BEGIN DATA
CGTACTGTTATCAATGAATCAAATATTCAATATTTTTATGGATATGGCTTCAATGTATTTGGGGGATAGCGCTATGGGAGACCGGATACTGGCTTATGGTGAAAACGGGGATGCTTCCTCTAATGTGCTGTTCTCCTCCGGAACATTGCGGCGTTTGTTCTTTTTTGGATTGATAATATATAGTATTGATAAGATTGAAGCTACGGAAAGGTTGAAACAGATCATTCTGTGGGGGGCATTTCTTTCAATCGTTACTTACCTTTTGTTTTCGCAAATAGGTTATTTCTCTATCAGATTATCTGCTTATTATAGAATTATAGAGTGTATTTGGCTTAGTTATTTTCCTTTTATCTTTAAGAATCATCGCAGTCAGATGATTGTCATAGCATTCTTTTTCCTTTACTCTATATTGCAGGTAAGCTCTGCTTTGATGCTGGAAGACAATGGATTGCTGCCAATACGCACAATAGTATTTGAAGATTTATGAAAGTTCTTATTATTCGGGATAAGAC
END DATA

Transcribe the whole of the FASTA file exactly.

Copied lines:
CGTACTGTTATCAATGAATCAAATATTCAATATTTTTATGGATATGGCTTCAATGTATTTGGGGGATAGCGCTATGGGAGACCGGATACTGGCTTATGGTGAAAACGGGGATGCTTCCTCTAATGTGCTGTTCTCCTCCGGAACATTGCGGCGTTTGTTCTTTTTTGGATTGATAATATATAGTATTGATAAGATTGAAGCTACGGAAAGGTTGAAACAGATCATTCTGTGGGGGGCATTTCTTTCAATCGTTACTTACCTTTTGTTTTCGCAAATAGGTTATTTCTCTATCAGATTATCTGCTTATTATAGAATTATAGAGTGTATTTGGCTTAGTTATTTTCCTTTTATCTTTAAGAATCATCGCAGTCAGATGATTGTCATAGCATTCTTTTTCCTTTACTCTATATTGCAGGTAAGCTCTGCTTTGATGCTGGAAGACAATGGATTGCTGCCAATACGCACAATAGTATTTGAAGATTTATGAAAGTTCTTATTATTCGGGATAAGAC